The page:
In light of the obvious shortage of open spaces and vegetation, the trees along the continuous

facades play a key role in the climatic control of the public space in the neighborhood.

Jaffa's master plans link the height of the buildings to the width of the street, that is, they refer to a volumetric construction calculation.

Most of the buildings are originally based on the ruins of: a high commercial ground floor and above it 2-3 typical high floors (3-3.5 meters).

The way the streets are built produces a continuous facade line, usually with a backyard forming

between the buildings, allowing light and air to enter the back of the building.

The Street and Backyard Sections

  1. The height of the building shall not exceed 1.25 from the width of the street

  2. Obligation to build a backyard between 25-200 square meters and 3-8 meters wide between buildings (depending on the area) - the area will be open private space

  3. The height of the building shall not exceed 2 times the width of the inner courtyard (the distance between the rear building lines)

  4. Lateral lot boundaries will be between 2-4 meters – Balconies can be built in the area between the building lines and the lot

  5. A corner lot can reach a height of 14 meters

Typical Street Inner Yard

Mixing Uses

One of the main and prominent features of the Florentine neighborhood is in fact continuous

textured construction along the streets with a mixture of uses of commerce, offices or tiny industry on the ground floor and residences on the upper floors. The ground floor is accentuated by high spaces suitable for commercial activity or small-scale industry, and above it are 2 floors intended for residence. Therefore, the importance of the whole structure does not derive from one unique object, but from being part of a set of continuous textures.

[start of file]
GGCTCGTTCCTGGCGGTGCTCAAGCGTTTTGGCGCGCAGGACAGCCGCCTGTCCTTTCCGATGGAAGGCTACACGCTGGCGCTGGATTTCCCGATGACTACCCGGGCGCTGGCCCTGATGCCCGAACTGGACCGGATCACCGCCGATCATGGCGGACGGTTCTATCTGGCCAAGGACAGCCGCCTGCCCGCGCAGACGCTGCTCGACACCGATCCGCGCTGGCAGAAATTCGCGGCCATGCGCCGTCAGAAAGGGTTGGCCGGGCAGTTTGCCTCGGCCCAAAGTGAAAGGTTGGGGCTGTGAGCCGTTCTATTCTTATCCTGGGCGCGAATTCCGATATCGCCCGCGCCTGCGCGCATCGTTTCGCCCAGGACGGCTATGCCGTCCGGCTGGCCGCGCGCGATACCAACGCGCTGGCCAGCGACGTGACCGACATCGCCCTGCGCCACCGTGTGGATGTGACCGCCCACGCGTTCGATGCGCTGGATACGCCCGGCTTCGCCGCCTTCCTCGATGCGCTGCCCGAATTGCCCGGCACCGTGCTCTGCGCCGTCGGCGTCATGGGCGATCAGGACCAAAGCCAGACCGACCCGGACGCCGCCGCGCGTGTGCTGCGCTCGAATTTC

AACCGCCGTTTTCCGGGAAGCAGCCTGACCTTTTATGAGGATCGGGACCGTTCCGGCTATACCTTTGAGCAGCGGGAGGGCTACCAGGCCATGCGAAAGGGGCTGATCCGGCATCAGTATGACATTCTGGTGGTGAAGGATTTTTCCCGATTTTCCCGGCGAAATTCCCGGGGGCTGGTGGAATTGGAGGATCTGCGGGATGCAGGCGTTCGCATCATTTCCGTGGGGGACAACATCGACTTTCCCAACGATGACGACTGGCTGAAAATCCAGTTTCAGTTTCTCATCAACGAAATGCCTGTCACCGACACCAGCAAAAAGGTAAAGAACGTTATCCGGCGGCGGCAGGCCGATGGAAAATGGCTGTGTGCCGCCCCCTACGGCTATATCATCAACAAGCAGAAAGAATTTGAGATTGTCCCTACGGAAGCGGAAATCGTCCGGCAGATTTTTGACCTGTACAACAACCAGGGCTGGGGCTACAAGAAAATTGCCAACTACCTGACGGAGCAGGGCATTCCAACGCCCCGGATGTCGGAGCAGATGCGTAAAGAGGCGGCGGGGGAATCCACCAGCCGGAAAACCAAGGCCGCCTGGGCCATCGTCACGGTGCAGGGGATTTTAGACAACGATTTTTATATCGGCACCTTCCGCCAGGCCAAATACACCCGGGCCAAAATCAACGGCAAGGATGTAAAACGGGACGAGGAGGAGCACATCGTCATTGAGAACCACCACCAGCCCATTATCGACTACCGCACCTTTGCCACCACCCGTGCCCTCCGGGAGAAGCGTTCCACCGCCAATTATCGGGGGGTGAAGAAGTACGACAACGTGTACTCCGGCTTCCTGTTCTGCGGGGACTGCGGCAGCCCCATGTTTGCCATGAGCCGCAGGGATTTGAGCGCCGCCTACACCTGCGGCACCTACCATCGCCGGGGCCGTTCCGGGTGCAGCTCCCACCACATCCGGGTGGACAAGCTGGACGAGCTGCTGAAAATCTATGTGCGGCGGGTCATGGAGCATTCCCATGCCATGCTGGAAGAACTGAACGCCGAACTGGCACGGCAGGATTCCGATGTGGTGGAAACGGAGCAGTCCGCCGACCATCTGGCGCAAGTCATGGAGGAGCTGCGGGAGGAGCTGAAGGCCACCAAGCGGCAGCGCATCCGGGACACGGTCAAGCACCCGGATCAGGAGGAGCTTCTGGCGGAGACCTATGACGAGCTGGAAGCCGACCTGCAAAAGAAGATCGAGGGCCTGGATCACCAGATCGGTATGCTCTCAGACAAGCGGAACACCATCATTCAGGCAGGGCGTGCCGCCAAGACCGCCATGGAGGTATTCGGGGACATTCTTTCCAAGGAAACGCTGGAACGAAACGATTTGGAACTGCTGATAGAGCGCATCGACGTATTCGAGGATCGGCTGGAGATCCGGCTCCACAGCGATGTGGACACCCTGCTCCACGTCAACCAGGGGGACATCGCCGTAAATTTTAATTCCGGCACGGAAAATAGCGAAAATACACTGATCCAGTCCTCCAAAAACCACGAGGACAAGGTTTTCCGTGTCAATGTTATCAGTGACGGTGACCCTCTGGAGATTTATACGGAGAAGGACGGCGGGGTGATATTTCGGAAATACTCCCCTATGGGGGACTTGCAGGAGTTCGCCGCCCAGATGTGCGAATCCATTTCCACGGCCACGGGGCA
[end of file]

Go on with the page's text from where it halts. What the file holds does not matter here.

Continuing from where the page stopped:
Reference Points

Points on the neighborhood level:

  1. Mixing uses - reinforcement, separation, placement

  2. Introduction of offices

  3. Lighting

  4. Shade

  5. Apartment size - depending on the type of residents desired

Points on the building level:

  1. Courtyards

  2. Balconies (Florentine style)

General points:

  1. Wholesalers - noise, dirt, unloading and loading, neighborhood barriers

  2. General cleaning

  3. Dangerous buildings – balconies that crumble to the street

  4. Intermittent working lighting

Florentine Master Plan - Selected Plan - "Praised Heterogeneous"

Principles of the selected program from Florentine master plan:

  1. Create a more subtle separation between commerce and residences

  2. Mixture of uses - commercial ground

  3. Residential intensity – less commerce

  4. Commercial texture area: (Between Ha'Aliyah Steet, Jaffa Road, Wolfson Street and Yedidya Frenkel Street)

  5. Maintaining areas of regional commerce (area of ​​lamps, textiles, etc.)